Our journey takes us next to the island of Whalsay, north-east of the mainland. Julie Williamson hails from there, but she spent some time away from Shetland, studying for a degree at Galashiels Heriot-Watt School of Textiles. She was missing home, and “as a way of coping, I decided to try and incorporate home into my work, by drawing images that related to Shetland such as Fair Isle patterns, Shetland ponies, birds and fishing”.
In doing so, she began to recall old stories or childhood memories relating to those images, and to try to capture these within her designs. She has continued to work in that way, but uses computer design software to create repeat patterns resembling scenes. “I love creating designs with a narrative to which others can relate”, she says.
The work Julie is showing certainly evokes some of those Shetland themes and there’s a delicacy and lightness of touch, allied to carefully-chosen colour, that’s very attractive.
Morwenna Garrick is another Shetland designer who has returned to the islands after a spell away. She studied Textile Design at Duncan of Jordanstone College of Art and Design at the University of Dundee, where she also lectured for a time. Morwenna came back to Shetland in 2014 and started her design company, establishing her studio in the area where she grew up, Sandness, which is in the west mainland and is a perfect, very peaceful place in which to capture inspiration.
It so happens that Sandness is also the home of a firm that spins 100% pure Shetland wool, Jamieson’s, and that’s where her colourful blankets, cushion covers and other items are woven.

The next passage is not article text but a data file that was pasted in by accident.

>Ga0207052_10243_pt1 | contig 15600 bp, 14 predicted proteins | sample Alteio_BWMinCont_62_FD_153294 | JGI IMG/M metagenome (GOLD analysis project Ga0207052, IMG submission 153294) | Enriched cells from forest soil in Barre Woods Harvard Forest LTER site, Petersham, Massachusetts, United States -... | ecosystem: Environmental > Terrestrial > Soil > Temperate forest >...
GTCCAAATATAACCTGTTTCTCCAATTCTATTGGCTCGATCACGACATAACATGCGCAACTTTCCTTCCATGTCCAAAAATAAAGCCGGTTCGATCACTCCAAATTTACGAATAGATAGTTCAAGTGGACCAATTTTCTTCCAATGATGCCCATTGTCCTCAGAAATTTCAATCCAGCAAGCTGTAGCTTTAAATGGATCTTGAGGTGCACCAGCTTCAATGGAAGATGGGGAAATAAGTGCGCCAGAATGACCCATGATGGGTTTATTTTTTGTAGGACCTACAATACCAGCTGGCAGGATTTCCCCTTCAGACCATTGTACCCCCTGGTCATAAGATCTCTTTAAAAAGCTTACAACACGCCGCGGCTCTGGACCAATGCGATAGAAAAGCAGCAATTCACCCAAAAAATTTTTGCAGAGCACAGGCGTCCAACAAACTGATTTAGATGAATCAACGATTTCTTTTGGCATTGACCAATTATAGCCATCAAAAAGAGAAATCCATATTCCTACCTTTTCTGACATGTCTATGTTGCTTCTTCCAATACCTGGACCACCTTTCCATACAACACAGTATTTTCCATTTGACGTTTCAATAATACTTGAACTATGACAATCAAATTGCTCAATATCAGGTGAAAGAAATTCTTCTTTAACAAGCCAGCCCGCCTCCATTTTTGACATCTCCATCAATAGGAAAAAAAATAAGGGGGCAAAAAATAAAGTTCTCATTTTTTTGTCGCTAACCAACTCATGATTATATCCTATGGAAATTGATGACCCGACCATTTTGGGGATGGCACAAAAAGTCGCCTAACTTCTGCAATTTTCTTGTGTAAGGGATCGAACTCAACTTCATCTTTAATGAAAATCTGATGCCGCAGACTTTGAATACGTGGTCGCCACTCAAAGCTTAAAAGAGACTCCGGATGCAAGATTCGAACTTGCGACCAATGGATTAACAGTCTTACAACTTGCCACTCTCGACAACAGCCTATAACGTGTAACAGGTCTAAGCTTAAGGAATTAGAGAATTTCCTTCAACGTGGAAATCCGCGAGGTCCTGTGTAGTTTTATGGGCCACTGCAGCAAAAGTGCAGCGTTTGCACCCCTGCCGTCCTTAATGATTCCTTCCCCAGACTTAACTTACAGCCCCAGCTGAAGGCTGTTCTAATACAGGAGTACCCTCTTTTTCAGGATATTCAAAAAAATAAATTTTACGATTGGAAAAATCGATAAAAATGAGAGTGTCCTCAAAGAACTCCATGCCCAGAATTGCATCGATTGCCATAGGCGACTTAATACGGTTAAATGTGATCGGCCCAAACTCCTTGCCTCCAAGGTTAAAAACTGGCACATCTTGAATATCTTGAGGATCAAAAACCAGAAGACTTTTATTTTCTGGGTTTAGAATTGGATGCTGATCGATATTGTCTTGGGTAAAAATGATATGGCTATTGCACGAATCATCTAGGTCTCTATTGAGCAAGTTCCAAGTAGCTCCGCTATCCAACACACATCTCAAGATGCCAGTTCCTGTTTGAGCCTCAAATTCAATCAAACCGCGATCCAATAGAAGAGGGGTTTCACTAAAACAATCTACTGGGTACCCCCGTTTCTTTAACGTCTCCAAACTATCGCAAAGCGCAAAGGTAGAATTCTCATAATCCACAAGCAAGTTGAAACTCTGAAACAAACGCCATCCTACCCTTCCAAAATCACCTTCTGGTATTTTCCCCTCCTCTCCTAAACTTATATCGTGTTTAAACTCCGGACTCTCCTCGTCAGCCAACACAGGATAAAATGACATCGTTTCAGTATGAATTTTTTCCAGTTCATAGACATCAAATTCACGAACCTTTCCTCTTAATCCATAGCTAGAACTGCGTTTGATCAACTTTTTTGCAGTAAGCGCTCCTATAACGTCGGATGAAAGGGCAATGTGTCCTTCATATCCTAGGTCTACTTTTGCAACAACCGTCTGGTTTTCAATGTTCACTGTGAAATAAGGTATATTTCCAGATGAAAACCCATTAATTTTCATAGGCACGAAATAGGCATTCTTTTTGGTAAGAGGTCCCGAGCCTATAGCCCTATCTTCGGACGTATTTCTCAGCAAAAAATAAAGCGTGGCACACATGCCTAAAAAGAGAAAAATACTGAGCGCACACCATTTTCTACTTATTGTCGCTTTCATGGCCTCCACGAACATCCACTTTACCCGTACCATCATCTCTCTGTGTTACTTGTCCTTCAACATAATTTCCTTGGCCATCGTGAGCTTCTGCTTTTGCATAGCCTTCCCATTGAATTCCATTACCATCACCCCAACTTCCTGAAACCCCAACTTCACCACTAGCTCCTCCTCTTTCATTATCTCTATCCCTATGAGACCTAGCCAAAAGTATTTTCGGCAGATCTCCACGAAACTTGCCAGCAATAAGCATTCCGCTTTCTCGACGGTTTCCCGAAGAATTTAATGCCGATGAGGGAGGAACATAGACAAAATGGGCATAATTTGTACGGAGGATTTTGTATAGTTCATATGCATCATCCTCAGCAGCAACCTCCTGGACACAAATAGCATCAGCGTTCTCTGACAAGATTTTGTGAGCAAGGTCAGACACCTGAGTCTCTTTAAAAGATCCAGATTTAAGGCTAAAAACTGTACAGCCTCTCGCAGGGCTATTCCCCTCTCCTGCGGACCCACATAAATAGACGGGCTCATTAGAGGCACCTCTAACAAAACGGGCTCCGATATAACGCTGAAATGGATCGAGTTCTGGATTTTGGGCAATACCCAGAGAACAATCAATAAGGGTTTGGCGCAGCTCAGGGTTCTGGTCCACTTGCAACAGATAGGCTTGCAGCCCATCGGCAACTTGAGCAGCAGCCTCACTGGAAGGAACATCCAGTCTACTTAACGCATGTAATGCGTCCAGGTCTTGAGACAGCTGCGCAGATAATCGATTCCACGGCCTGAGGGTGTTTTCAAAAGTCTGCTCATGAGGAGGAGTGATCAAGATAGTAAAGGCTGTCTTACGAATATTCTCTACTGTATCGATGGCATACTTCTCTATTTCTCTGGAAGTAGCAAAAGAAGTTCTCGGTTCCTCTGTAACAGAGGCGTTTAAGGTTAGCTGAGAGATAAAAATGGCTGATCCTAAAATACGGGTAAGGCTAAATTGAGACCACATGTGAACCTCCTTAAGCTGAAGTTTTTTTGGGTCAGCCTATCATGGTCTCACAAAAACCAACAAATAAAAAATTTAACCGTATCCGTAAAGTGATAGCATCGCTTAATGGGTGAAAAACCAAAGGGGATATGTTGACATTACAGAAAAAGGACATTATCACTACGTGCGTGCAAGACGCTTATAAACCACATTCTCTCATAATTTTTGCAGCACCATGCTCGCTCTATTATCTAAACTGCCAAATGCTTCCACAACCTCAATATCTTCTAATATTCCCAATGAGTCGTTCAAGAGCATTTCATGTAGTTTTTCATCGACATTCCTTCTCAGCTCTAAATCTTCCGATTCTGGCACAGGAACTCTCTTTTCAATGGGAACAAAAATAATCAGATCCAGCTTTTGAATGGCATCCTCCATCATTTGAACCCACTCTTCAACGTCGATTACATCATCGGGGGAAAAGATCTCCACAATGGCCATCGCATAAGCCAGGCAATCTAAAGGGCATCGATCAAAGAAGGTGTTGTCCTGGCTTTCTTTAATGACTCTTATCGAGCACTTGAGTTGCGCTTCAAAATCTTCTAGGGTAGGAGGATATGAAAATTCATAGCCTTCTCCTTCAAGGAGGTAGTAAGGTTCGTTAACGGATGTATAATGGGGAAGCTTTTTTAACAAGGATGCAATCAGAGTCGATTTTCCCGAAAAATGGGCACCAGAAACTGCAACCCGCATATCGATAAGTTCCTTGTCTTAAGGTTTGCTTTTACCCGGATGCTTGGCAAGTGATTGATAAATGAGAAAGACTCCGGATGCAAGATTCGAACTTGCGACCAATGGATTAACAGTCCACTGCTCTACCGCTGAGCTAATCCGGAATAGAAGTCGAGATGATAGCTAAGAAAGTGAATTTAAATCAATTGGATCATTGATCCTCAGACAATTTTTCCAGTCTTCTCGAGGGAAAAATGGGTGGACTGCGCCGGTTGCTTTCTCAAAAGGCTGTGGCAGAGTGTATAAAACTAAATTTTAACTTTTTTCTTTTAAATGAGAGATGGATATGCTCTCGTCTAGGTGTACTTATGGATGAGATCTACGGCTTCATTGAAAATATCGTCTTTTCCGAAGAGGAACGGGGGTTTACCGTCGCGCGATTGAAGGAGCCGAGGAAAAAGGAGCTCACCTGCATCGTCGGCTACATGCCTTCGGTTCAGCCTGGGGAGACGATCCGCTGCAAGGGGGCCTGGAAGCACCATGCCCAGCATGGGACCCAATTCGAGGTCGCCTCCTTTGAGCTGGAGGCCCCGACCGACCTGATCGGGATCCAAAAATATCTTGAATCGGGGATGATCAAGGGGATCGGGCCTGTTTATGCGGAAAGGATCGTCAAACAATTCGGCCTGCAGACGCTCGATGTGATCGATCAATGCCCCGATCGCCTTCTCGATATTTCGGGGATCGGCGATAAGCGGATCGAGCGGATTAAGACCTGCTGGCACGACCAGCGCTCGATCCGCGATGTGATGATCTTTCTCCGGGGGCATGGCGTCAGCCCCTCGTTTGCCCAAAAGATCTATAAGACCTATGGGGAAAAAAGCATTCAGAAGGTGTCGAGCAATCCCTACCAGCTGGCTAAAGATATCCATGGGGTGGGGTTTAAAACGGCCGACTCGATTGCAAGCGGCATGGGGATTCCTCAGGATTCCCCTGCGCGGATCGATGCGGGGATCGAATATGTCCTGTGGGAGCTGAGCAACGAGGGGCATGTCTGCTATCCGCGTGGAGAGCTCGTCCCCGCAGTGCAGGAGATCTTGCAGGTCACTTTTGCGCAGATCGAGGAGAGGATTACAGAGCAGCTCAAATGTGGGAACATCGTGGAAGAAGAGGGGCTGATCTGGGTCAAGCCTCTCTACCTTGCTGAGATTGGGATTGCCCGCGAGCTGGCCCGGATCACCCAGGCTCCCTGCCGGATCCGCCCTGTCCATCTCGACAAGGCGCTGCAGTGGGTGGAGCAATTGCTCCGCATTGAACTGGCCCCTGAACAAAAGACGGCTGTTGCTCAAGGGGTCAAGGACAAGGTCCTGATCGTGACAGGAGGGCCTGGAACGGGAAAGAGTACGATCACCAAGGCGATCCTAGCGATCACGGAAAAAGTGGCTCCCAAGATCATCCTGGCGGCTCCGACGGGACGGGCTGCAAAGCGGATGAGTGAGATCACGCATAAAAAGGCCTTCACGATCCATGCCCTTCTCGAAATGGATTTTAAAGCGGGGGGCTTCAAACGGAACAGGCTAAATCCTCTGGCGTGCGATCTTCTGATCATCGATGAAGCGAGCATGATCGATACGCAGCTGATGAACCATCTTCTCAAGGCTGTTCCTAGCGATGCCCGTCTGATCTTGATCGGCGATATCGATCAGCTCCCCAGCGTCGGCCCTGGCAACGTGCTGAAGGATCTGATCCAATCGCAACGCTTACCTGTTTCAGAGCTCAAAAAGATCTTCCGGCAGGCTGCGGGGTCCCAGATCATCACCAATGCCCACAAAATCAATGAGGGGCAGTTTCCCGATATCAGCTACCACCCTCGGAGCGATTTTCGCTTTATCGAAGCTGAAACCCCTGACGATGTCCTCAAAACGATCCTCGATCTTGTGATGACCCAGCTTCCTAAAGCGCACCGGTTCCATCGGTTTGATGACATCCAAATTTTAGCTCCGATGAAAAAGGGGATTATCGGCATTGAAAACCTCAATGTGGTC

Morwenna does work in other materials, too. She uses mercerised cottons, silks and lambswool in handwoven scarves, baby blankets and jewellery. The work on display is varied, but Morwenna’s distinctive style shines through in pattern, colour and texture.
Helen Robertson works in the north of Shetland and creates striking jewellery and other kinds of applied art. Like many of her peers, she knitted as a child and she has continued to hone and develop that skill; but she later added metalworking to her portfolio and her jewellery – in fine and sterling silver – is beautifully conceived and crafted.
Helen’s ‘Life Boy’ is an excellent example of the way in which Shetland designers draw on local inspiration, for it commemorates the boys and men who were at the mercy of the Press Gang during the Napoleonic Wars – and the women who tried to save them. In a wider sense, as Helen, explains, the piece reflects continuing struggle, be it against poverty and the inequality of power, or in the survival of island communities.
All in all, this is yet another exposition of the wealth of creative skill that is so much a part of Shetland. It underlines, again, the potential that’s realised when local or incoming makers and artists find stimulation in the islands’ environment and culture. The flourishing of art and craft work over the past thirty years or so has been remarkable and it shows no sign of slowing.
Posted in: Creative Scene